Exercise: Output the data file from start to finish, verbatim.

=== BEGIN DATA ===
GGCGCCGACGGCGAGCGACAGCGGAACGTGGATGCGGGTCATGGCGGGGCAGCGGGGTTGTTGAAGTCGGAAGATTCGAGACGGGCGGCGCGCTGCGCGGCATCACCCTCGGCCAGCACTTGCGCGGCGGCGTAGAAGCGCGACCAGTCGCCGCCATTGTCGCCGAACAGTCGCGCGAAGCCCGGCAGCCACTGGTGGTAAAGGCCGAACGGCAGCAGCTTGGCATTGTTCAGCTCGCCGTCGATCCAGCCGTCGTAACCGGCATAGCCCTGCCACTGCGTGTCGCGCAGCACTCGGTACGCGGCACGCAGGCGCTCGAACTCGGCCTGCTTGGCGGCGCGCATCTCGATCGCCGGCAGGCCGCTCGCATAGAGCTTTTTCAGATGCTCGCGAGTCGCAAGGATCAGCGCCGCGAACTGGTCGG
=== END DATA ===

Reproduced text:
GGCGCCGACGGCGAGCGACAGCGGAACGTGGATGCGGGTCATGGCGGGGCAGCGGGGTTGTTGAAGTCGGAAGATTCGAGACGGGCGGCGCGCTGCGCGGCATCACCCTCGGCCAGCACTTGCGCGGCGGCGTAGAAGCGCGACCAGTCGCCGCCATTGTCGCCGAACAGTCGCGCGAAGCCCGGCAGCCACTGGTGGTAAAGGCCGAACGGCAGCAGCTTGGCATTGTTCAGCTCGCCGTCGATCCAGCCGTCGTAACCGGCATAGCCCTGCCACTGCGTGTCGCGCAGCACTCGGTACGCGGCACGCAGGCGCTCGAACTCGGCCTGCTTGGCGGCGCGCATCTCGATCGCCGGCAGGCCGCTCGCATAGAGCTTTTTCAGATGCTCGCGAGTCGCAAGGATCAGCGCCGCGAACTGGTCGG